Whether you’re a globetrotter, language student, or business owner, tools like Google Translate and Microsoft Translator make it easier for everyone in the world to understand one another. But while both can translate text, speech, and images, they still each have their own quirks. So all aboard the showdown train! Next stop: translation station.
Before we dive in too deep and start comparing features, let’s take a quick glance at our tussling translation titans:
- Google Translate: A free translation tool from Google that can be used via browser, mobile browser, Android app, or iOS app. Both the browser and mobile browser versions can translate text and web pages, and the non-mobile browser can also translate some documents. The Android and iOS app can translate text, real-time speech, images, web pages, and even real-time video for some languages. There is also an API developers can use to build their own translation tools.
- Microsoft Translator: A free translation tool from Microsoft that can be used in your browser or mobile browser (via Bing Translator), and has apps for Windows, Windows Phone, iOS, Android, and apps for Apple Watch and Android Wear. Additionally, Microsoft Translator can be integrated with other Microsoft applications, like Microsoft Office, Skype, and Visual Studio using the Microsoft Translator API (not free for business applications). The browser versions can translate only text and web pages, but the Microsoft Translator apps can work with text, real-time speech, and images.
Google Translate has long been the favorite when it comes to translation tools, but thanks to some major updates, Microsoft Translator (also known as Bing Translate) has been catching up in the last couple years. Now they’re both fairly comparable when it comes to functionality.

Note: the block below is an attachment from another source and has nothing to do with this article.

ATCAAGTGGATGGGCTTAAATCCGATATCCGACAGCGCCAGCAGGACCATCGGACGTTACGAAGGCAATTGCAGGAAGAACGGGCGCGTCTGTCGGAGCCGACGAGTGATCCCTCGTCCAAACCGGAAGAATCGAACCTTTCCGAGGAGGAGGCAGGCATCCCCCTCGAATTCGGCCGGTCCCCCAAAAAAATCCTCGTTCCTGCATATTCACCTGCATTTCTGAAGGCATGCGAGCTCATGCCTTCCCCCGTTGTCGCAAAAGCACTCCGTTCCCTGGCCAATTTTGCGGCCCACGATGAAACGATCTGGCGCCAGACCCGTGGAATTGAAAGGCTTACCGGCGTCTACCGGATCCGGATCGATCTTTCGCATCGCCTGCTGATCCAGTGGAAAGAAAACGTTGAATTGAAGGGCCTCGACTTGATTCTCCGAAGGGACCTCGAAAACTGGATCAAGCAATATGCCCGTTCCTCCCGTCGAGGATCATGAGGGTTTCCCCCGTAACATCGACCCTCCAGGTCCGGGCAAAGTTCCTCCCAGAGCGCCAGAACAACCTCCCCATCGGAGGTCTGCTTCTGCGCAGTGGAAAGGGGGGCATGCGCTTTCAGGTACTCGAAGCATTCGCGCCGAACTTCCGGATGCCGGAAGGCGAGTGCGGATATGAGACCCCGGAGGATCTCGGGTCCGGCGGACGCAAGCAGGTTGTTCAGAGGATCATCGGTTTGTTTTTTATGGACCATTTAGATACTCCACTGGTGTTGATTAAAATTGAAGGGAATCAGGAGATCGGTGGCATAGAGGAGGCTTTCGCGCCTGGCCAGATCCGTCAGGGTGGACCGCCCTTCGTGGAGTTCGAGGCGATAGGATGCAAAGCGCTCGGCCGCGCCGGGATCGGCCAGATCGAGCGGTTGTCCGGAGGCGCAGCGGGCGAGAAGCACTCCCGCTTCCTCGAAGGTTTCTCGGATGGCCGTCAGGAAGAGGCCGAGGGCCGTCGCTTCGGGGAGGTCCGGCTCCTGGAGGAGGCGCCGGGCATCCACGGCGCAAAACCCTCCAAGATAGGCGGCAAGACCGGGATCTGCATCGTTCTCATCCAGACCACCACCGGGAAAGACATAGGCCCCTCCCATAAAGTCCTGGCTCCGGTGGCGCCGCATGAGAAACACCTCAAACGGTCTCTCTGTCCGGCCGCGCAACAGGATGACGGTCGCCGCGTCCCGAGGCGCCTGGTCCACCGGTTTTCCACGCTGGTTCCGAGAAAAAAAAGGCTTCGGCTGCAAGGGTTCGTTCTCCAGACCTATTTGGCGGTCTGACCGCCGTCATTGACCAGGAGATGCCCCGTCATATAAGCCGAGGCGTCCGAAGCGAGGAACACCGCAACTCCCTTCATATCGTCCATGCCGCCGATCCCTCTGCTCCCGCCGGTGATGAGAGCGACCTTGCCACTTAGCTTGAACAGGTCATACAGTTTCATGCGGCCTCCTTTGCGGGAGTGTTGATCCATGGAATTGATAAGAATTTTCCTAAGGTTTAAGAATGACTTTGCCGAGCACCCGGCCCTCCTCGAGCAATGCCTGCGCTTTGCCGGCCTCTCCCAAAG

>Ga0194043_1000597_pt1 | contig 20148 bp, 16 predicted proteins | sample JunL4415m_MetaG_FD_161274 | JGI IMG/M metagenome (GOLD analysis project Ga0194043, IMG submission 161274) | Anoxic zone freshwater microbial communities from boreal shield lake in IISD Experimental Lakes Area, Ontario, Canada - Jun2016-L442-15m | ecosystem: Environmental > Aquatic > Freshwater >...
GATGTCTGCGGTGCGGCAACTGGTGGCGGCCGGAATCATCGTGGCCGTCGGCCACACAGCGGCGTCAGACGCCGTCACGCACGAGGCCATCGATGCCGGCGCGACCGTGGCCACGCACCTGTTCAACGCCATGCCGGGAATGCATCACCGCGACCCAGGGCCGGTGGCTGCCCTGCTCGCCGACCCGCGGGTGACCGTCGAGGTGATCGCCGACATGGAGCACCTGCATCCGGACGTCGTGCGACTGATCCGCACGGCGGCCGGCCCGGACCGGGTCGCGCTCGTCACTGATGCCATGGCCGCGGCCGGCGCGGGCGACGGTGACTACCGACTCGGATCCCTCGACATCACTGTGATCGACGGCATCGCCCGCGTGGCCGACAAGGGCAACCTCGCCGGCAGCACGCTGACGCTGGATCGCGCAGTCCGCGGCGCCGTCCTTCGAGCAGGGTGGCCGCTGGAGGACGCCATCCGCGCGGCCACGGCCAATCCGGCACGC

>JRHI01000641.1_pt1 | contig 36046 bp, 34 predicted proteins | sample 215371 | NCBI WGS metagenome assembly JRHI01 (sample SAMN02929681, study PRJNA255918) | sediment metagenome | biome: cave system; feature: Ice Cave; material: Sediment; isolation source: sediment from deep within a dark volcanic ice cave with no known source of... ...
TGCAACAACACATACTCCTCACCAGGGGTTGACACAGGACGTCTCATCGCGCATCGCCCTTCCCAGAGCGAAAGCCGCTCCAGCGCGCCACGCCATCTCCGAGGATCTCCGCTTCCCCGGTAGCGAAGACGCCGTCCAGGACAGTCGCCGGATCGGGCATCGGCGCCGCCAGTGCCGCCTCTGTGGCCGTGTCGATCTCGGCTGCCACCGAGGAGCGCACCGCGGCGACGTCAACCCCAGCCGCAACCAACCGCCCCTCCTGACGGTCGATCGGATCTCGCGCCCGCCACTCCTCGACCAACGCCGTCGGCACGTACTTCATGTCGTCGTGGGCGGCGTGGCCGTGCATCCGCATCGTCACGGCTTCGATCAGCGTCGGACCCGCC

A translation tool shouldn’t only be measured by the number of languages it can translate, but it’s certainly a major component. The more languages the better. Google Translate’s 103 languages trumps Microsoft Translator’s support for 54 languages. But before we tally a point for Google Translate, it’s important to note that not every language in their catalogue has the same level of support.
Google Translate can handle 103 languages, but not every language works with every feature. For example, French can be translated using all six of Translate’s features: type, write, talk, snap, see, and offline (more on these later). Arabic works with everything but snap photos. And the Hausa language, which is mainly spoken in Nigeria, can only be translated via text. So it’s cool that Google Translate has such a wide range, but once you get outside of the more widely-spoken languages, the tool essentially becomes a vocabulary dictionary.
When it comes to Microsoft Translator’s 54 languages, it’s a similar story but on a much smaller scale. You can only use real-time speech translation for Arabic, Mandarin Chinese, English, French, German, Italian, Portuguese, Russian, and Spanish for example. But 44 of Microsoft Translator’s 54 languages can be used offline, whereas Google Translate only supports about half of theirs for offline use. Google has more languages total, and has a few more available for offline use, but they’re both in the same ballpark when it comes to giving full translation support to the same popular languages.
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